Sherrod v. Lingle, 223 F.3d 605, 619 (7th Cir. 2000). This test is not an insurmountable hurdle for inmates raising Eighth Amendment claims:
[A]n Eighth Amendment claimant need not show that a prison official acted or failed to act believing that harm actually would befall an inmate; it is enough that the official acted or failed to act despite his knowledge of a substantial risk of serious harm.... Whether a prison official had the requisite knowledge of a substantial risk is a question of fact subject to demonstration in the usual ways, including inference from circumstantial evidence, ... and a factfinder may conclude that a prison official knew of a substantial risk from the very fact that the risk was obvious.
Farmer, 511 U.S. at 842.
The Seventh Circuit's decisions interpreting this standard for deliberate indifference in the denial or delay of medical care require evidence of a defendant's actual knowledge of, or reckless disregard for, a substantial risk of harm. See Chavez v. Cady, 207 F.3d 901, 906 (7th Cir. 2000) (officers were on notice of seriousness of condition of prisoner with ruptured appendix because he "did his part to let the officers know he was suffering").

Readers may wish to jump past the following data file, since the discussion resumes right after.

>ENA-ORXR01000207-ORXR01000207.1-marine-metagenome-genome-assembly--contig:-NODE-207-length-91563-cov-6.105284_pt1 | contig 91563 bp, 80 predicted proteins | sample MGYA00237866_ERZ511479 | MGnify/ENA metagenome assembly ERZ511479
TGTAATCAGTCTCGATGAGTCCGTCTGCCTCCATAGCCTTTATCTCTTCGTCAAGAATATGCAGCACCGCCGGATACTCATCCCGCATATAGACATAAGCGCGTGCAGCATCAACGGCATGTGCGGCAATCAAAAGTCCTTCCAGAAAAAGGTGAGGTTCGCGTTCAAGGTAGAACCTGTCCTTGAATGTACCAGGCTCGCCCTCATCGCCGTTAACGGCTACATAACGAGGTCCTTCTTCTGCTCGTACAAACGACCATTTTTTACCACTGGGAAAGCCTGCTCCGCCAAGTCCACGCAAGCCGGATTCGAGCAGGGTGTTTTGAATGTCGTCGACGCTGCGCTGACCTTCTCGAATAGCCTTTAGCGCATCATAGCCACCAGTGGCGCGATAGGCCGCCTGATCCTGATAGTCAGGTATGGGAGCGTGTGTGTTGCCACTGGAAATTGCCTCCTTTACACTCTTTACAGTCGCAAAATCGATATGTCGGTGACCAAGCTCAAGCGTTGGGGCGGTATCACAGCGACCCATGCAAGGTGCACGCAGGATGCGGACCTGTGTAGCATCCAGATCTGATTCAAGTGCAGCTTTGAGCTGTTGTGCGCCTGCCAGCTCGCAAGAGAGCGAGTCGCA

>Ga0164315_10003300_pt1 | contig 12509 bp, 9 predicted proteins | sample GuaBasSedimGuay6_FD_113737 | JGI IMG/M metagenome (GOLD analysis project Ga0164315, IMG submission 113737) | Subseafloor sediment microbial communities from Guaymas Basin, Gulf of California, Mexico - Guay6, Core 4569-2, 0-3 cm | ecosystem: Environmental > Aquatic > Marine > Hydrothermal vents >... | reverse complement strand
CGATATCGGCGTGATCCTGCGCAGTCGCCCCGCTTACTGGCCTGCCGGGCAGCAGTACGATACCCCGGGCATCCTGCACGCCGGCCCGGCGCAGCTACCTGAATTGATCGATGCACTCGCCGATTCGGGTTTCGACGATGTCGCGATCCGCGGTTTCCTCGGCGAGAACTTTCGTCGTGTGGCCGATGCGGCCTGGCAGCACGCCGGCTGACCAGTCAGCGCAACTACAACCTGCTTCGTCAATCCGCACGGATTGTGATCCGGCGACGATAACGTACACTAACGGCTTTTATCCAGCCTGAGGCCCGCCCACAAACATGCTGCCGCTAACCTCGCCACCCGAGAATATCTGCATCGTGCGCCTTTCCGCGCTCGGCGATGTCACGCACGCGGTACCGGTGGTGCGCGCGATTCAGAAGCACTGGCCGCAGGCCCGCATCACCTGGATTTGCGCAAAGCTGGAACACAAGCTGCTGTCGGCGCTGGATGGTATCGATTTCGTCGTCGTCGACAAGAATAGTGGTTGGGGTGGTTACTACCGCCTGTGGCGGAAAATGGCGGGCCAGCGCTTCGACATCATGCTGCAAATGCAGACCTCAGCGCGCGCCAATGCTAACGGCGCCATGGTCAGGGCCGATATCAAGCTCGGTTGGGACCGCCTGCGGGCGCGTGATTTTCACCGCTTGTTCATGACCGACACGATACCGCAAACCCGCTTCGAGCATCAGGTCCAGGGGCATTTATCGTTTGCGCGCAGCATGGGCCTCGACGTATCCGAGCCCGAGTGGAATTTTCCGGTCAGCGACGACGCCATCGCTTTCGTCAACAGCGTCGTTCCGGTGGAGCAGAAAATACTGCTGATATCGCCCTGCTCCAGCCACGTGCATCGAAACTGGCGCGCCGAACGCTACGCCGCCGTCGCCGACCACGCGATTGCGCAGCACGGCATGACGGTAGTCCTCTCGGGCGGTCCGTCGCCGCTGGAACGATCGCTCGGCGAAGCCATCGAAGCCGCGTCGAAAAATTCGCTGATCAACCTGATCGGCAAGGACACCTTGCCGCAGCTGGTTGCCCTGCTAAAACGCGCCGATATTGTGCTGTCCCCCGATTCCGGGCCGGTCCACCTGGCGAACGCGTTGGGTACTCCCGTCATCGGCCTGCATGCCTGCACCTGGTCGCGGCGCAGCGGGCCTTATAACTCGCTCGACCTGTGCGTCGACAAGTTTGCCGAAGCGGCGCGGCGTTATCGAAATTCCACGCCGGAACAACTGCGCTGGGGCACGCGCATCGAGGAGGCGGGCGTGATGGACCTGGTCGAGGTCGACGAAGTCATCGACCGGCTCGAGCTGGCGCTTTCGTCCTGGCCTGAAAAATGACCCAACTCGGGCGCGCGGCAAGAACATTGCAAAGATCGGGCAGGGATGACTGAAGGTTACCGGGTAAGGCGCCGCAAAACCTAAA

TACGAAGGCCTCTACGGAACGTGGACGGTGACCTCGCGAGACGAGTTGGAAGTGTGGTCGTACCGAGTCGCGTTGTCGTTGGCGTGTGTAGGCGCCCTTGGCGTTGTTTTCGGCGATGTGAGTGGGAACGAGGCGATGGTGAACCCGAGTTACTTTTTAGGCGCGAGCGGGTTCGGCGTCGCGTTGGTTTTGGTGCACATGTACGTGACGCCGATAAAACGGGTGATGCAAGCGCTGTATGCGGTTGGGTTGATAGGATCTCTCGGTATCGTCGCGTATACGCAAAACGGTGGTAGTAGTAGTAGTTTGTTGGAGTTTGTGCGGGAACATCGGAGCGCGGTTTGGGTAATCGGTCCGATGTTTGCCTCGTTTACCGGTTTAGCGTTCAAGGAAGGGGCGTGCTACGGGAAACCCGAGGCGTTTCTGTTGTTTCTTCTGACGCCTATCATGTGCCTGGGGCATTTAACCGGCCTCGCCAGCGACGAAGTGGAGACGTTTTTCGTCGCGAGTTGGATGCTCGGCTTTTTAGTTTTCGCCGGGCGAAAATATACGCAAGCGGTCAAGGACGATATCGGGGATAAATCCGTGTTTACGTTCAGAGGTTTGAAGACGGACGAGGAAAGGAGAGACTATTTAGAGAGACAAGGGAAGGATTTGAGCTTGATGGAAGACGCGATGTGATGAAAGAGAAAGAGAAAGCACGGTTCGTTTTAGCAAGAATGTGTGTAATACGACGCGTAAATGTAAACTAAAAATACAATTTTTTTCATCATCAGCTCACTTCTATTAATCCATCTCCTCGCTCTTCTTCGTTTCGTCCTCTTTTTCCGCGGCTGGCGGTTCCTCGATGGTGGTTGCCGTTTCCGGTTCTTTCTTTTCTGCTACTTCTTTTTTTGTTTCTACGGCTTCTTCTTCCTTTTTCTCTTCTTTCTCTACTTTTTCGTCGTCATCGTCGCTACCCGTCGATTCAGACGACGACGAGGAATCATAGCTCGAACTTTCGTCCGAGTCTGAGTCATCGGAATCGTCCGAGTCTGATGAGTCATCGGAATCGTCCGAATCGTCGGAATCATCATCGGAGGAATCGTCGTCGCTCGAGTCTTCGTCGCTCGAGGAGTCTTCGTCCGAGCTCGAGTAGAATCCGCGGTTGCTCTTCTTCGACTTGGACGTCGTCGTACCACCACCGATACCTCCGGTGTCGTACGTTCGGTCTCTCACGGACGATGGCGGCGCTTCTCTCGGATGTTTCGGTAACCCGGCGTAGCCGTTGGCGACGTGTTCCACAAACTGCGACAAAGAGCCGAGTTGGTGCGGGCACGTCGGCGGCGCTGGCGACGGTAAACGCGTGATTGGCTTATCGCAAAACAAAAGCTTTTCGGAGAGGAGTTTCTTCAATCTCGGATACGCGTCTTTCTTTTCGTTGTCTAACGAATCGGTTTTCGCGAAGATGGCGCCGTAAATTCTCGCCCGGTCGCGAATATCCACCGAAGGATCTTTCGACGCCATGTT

The Circuit also recognizes that a defendant's inadvertent error, negligence, or even ordinary malpractice is insufficient to rise to the level of an Eighth Amendment constitutional violation. See Duckworth v. Ahmad, 532 F.3d 675, 679 (7th Cir. 2008); Ciarpaglini v. Saini, 352 F.3d 328, 331 (7th Cir. 2003) (Courts will not take sides in disagreements with medical personnel's judgments or techniques). However, a plaintiff/inmate need not prove that a defendant intended the harm that ultimately transpired or believed the harm would occur. Walker v. Benjamin, 293 F.3d 1030, 1037 (7th Cir. 2002) (discussing Haley v. Gross, 86 F.3d 630, 641 (7th Cir. 1996)).